DTCC Survey: Cyber Threat Ranked #1 Risk To Global Financial System

Despite geopolitical uncertainties, cyber threats are the financial industry's biggest worry, new data shows.

Emily Johnson, Digital Content Editor, InformationWeek

November 9, 2016

3 Min Read

Cyber risk is the top-ranked overall risk to the global financial system, a new study released earlier this week found. 

The Q3 study conducted by The Depository Trust & Clearing Corporation (DTCC), shows 22% of respondents cited cyber risk as the single biggest risk, and 56% of respondents ranked it as a top five risk to the global financial system. Cyber risk was also ranked as the No. 1 risk in a Q1 survey by DTCC. 

Geopolitical risks, including the US presidential election outcome and Britain Exiting the EU (Brexit), also ranked in the  top 5 risks.   

Cybersecurity is not a new phenomenon to the list of concerns for the global financial system, says Michael Leibrock, chief systemic Risk Officer of DTCC. Respondents to previous DTCC surveys have listed cyber risk as a top risk since the launch of the first DTCC financial risks survey in 2013, says Leibrock. 

"Cyber risk has evolved from something that happened on an infrequent basis to happening on a regular basis globally and is impacting the financial services in a real way," Leibrock says.

The potential for cyberattacks to affect internal data as well cause financial and reputational losses may impact the weight of this risk, he notes. "Cyber risk is ever-present and is likely to stay here for the future." 

More eyes are on cybersecurity threats these days as the responsibility for security and risk management is delegated beyond those in traditional IT roles. "We've seen this natural evolution of cyber risk as an IT focused problem become a much broader business issue," says Stephen Scharf, chief security officer of DTCC.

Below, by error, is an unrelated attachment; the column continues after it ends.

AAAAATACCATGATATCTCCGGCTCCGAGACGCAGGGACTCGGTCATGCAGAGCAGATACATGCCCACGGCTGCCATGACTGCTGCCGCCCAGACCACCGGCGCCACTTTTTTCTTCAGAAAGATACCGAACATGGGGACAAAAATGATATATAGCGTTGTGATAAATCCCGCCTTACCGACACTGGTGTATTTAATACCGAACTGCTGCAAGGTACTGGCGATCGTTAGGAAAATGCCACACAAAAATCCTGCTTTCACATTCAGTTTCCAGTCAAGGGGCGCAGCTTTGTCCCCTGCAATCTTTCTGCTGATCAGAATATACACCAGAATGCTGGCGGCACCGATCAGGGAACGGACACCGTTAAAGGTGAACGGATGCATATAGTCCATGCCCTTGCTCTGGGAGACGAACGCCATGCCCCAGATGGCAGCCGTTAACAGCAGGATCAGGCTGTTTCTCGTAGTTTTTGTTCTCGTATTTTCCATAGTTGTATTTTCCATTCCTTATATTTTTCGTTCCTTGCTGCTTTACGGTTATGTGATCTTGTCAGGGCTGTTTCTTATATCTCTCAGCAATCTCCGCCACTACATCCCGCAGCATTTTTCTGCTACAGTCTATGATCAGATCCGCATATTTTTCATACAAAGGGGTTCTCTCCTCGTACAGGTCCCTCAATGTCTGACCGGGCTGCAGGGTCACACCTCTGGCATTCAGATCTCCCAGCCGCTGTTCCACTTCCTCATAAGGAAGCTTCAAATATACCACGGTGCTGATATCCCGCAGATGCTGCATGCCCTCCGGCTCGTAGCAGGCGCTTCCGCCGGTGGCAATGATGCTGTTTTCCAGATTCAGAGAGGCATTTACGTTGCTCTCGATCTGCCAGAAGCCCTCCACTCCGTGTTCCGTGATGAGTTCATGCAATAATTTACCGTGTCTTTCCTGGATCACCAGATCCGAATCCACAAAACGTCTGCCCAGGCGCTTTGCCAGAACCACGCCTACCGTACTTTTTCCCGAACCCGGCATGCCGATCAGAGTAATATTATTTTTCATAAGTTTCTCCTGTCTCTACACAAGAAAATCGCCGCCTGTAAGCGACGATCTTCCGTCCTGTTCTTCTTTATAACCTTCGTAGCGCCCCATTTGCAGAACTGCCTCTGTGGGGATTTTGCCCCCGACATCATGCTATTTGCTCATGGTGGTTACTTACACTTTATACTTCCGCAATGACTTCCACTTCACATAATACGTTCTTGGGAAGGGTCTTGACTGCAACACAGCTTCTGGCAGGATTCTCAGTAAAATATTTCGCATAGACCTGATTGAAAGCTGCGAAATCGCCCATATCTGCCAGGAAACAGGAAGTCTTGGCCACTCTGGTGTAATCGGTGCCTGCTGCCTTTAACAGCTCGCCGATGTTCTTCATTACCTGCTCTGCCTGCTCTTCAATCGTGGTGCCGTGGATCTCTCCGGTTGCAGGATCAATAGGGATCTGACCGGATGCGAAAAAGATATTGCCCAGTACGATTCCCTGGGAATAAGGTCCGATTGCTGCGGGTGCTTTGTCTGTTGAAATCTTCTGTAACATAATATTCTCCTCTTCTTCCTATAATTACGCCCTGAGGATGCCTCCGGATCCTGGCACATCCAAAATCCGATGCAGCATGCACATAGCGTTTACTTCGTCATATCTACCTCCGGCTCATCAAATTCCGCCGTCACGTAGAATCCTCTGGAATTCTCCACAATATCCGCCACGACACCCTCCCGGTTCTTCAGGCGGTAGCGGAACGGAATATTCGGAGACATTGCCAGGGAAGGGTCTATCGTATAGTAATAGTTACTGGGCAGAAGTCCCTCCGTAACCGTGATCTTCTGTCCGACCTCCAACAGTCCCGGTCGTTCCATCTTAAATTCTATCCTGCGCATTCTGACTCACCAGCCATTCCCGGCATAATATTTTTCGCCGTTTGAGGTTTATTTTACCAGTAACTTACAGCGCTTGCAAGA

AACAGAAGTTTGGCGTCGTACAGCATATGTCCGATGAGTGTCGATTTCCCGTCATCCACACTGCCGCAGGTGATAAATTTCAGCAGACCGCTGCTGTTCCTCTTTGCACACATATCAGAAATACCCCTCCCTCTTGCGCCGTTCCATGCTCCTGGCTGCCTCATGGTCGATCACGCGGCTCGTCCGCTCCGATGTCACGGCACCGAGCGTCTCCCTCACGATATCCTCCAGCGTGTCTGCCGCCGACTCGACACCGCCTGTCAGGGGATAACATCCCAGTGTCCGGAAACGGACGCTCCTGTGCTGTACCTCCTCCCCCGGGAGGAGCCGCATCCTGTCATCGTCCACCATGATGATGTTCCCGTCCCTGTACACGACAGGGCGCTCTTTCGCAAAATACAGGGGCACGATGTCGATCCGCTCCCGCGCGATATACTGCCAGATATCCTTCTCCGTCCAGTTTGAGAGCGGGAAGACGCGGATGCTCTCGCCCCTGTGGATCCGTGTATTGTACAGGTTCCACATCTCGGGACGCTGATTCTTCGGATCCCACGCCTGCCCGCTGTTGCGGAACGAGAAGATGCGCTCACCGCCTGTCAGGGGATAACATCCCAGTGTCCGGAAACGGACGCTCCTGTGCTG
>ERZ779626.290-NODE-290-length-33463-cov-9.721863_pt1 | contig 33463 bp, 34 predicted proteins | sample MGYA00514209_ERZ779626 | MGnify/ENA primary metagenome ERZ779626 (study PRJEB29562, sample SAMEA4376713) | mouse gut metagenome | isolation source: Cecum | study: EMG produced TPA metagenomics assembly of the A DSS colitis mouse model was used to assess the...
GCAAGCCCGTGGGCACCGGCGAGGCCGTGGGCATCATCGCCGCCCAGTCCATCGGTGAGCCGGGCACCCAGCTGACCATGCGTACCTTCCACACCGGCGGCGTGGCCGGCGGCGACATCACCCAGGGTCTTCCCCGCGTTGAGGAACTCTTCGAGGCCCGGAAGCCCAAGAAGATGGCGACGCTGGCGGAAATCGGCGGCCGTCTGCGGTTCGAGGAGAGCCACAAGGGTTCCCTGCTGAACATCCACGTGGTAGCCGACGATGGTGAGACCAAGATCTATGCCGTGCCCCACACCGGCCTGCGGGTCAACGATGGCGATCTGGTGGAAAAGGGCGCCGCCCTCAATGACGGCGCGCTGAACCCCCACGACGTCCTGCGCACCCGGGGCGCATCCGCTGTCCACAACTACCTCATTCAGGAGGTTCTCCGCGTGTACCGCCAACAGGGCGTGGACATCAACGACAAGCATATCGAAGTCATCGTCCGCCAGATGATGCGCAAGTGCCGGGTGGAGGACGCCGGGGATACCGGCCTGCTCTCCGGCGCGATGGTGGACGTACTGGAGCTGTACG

The study also found that North American financial organzations are more concerned about cybersecurity than the rest of the world: 57% of North American respondents cited it as a top concern, compared to 46% of the rest of the world. 

"It’s hard to know [why North Americans are more concerned with cyber risk than those in other parts of the world] without talking to all of the respondents," Leibrock says. "I just think that it could be a function of the some of the higher-profile incidents having happened in the US to North American companies. The European respondents are much more concerned about Brexit because it’s closer to home."

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Regulatory agencies are paying closer attention to cybersecurity, he notes: three weeks ago, the Federal Reserve Board, OCC, and FDIC issued a joint advance notice of proposed rulemaking that proposed a regulatory framework around the security function, specifically how the CISO office and governance must be outside the first layer of defense. But input from multiple agencies can lead to a lack of clarity around process, Scharf warns.

"We've seen a number of new regulatory things come out specifically around cyber, and while we are extremely happy to see the regulatory community focus on cyber, there's not necessarily harmony that exists," Scharf says. "Different entities say this is how you should be doing cyber, but all have different opinions on how this should be done. We're trying to encourage harmonization in guidance so there is consistency."

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About the Author(s)

Emily Johnson

Digital Content Editor, InformationWeek

Emily Johnson is the digital content editor for InformationWeek. Prior to this role, Emily worked within UBM America's technology group as an associate editor on their content marketing team. Emily started her career at UBM in 2011 and spent four and a half years in content and marketing roles supporting the UBM America's IT events portfolio. Emily earned her BA in English and a minor in music from the University of California, Berkeley. Follow her on Twitter @gold_em.

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